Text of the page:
While the 16 point Tory lead on Sunday provided big headlines and no doubt cheered up Conservatives across the country, I suspect even the most rabid Tory suspected in their heart that it was probably an outlier and that the lead would return to more normal levels in the next YouGov poll. The latest ICM poll however suggests there may indeed have been some sort of shift in public opinion.

The monthly ICM poll for the Guardian has topline voting intention figures, with changes from their poll conducted last week, of CON 42%(+2), LAB 29%(-2), LDEM 21%(+1). The poll was conducted between the 14th and 16th, so would have included David Cameron’s speech to the Tory spring conference.

The Conservative lead of 13 points is the largest I can find looking back at ICM polls since 1987. While it’s smaller than the 16 point lead the Tories enjoyed with YouGov at the weekend, this seems to be a pattern between ICM and YouGov recently – the higher levels of Lib Dem support reported by ICM are at the expense of the Tories. Whichever pollster is correct, they seem to be interpreting the same underlying position.

Asked about who they trust more with the economy, ICM found an 8 point lead for the Conservatives, 40% to 32%.

It appears that, for whatever reason, the budget has heralded a fall in confidence in Labour’s economic management and a decisive switch towards the Conservatives. While we’ve got a couple of polls confirming it, what we can’t tell is whether it will last at all. If it does we are in a new game – it’s the sort of lead where David Cameron is going to stop facing questions about why he isn’t doing better, and is instead going to end up facing more criticism from his own troops about why he isn’t being bolder. Labour would start facing assumptions of their defeat in the media and itchy backbenchers with the minds focused by possible unemployment.

UPDATE: Tables now up on ICM’s website here. The difference between the lead here and the lead in YouGov’s poll was actually mostly down to ICM’s topline adjustment for the “spiral of silence” – the theory that some people who say don’t know are actually supporters of an unpopular party who are too bashful to admit it to the interviewer. While people still refer to this an as adjustment to make up for “shy Tories”, for the past five years at least it’s normally favoured “shy Labourites”. This month ICM’s unadjusted figures would have been CON 43%, LAB 28%, LDEM 21%.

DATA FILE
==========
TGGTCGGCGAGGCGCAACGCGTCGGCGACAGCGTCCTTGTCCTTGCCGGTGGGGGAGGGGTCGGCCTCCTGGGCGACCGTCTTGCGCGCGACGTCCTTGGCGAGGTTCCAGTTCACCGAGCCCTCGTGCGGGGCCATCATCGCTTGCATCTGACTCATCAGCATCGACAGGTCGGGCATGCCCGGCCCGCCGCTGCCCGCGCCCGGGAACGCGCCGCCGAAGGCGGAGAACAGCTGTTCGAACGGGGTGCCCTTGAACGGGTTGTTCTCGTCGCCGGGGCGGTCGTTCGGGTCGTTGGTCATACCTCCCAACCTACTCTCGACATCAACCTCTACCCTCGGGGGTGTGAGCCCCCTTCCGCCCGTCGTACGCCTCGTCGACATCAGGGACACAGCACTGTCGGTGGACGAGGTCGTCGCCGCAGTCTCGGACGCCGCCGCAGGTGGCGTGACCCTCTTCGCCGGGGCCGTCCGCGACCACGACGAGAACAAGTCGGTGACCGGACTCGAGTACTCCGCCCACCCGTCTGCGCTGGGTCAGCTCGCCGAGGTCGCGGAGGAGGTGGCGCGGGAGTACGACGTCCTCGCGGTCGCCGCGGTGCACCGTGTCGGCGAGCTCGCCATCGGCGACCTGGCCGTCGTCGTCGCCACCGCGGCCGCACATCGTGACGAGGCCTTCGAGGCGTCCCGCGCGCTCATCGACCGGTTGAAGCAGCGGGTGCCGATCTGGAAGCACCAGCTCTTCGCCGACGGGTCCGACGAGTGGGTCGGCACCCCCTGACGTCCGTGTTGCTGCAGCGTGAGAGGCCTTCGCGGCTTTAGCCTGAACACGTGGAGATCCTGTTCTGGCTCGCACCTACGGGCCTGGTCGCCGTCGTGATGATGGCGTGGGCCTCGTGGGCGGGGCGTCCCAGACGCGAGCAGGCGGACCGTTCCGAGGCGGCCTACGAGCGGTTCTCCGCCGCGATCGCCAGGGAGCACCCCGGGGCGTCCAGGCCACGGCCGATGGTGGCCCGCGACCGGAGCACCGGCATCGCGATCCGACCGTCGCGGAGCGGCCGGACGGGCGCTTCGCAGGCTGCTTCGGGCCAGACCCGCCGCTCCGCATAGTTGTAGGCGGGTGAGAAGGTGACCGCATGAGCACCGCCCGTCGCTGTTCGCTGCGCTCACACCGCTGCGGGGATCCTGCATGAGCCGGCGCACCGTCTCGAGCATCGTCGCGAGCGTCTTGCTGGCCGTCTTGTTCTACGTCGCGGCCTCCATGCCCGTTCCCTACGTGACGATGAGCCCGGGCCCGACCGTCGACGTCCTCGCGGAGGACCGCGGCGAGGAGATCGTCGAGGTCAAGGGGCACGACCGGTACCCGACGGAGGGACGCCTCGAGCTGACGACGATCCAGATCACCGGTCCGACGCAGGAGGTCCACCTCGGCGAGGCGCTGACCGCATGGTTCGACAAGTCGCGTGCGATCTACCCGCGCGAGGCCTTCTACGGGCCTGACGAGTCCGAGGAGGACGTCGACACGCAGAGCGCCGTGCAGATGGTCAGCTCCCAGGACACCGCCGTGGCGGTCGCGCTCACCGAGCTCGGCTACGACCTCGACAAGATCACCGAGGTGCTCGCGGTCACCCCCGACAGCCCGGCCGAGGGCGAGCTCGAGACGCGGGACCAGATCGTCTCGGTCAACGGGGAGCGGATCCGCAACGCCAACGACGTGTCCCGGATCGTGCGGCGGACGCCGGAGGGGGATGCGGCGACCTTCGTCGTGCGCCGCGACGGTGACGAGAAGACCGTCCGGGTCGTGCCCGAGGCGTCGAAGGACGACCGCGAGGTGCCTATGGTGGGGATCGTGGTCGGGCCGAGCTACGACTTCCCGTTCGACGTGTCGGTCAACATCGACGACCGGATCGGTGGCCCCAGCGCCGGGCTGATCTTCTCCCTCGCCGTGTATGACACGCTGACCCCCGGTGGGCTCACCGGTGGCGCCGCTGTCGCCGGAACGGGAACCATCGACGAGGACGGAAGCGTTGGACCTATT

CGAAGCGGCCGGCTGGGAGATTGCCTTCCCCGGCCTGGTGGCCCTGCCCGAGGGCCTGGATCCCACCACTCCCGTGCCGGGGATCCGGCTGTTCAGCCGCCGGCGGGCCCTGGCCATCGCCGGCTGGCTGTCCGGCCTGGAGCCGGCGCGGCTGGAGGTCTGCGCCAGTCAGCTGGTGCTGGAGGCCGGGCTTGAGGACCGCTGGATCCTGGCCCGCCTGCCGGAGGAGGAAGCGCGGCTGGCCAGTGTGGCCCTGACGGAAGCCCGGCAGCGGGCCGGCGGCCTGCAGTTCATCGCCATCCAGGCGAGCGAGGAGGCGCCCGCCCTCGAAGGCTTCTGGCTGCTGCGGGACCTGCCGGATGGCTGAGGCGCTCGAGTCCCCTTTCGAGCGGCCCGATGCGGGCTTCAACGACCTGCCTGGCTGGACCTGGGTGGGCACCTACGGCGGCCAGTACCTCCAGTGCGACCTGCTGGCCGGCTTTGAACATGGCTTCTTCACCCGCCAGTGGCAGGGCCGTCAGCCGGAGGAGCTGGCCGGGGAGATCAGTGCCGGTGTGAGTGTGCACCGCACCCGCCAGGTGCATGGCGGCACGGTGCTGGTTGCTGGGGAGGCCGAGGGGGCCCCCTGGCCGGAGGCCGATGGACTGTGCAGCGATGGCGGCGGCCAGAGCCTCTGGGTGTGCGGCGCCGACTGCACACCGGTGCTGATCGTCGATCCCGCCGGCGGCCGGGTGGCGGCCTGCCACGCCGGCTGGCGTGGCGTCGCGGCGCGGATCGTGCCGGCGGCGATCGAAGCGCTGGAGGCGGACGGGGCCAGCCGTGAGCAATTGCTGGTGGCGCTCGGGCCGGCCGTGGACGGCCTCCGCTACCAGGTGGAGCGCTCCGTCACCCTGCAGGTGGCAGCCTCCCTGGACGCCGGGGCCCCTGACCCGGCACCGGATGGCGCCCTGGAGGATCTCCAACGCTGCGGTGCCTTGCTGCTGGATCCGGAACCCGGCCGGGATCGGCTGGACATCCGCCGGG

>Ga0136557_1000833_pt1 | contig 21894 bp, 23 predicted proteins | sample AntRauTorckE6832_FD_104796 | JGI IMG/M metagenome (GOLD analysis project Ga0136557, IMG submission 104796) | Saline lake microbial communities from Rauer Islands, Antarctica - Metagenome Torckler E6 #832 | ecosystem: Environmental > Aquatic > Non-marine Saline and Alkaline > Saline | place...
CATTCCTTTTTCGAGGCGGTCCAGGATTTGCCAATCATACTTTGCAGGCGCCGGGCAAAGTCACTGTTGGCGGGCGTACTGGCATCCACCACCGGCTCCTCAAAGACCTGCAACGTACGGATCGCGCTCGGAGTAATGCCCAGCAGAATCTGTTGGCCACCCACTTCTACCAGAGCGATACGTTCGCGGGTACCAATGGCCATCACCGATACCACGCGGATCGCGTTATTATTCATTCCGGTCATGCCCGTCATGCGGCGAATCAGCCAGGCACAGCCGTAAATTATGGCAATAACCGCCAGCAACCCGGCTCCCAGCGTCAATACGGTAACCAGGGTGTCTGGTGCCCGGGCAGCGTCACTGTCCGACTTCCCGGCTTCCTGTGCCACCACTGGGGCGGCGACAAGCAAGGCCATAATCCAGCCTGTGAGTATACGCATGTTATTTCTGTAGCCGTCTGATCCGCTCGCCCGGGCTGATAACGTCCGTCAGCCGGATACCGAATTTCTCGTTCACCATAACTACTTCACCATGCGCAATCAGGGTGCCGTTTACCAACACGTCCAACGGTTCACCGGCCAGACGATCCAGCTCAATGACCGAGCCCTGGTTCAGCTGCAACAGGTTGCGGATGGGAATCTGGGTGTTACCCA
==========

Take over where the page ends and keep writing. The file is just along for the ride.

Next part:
88 Responses to “Now ICM shows double-digit Tory lead”

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  1. Talking about efficiency does anyone remember the Monty Python sketch about an accountant who’s amputated his legs off.

    He amputated the left one because it used up the same amount of energy as the right one but wasn’t as strong and was therefore “inefficient”.

    He removed the right one because he couldn’t walk with only one leg.

    Obviously waste should be minimised but I don’t go along with this argument that because some money gets wasted we should therefore not allow the state to spend any of our money.

    It’s a similar argument to the excuse people use for not giving money to Africa. Bad governance means that some money will get stolen/misused therefore we give nothing and nothing improves.

  2. John C
    I seem to remember that when TB was in opposition in 1994-1997 he too promised the world and he indeed would say anything for a vote. The result was he won a landslide. Blair was a skilful politician but he certainly wasn’t a man of substance.If you look at the promises he made in 1994-1997 and what he actually delivered in 1997-2007 then it would be true to say that he didn’t deliver on an awful lot of the promises he made.

    To a certain extent I think the dye is now cast barring a miracle or a very major gaff and Cameron will be the next PM. The voters just seem to have had enough and are ripe for change.

  3. KTL – Cameron and Blair are indeed very similar – it’s one of the reasons I don’t like Cameron. Fool me once, shame on you, fool me twice, shame on me.

    But it’s all rather by the by – there is little to choose between the parties in reality. The Tories won’t cut taxes because they can’t afford to and don’t want to be seen as threatening public services, Labour won’t because they don’t want to. On the other hand The Tories won’t raise taxes because they don’t want to, and Labour won’t because they’re already in enough trouble for having done so.

    But I don’t think that’s necessarily bad – tax and spending are really dictated by the voters who dump a government when one gets too high or the other too low. The band in which the voters will permit movement isn’t really that big.

    Anyway, it will be interesting to see how the polls go from here. It does seem odd that an utterly nondescript and unsurprising budget has finally given the Tories a lead they should arguably have had for a while now. That makes me think that the numbers are soft – not that the poll is a freak (after all there are at least two of them), just that many of the people who have said Conservative are still very much open to change.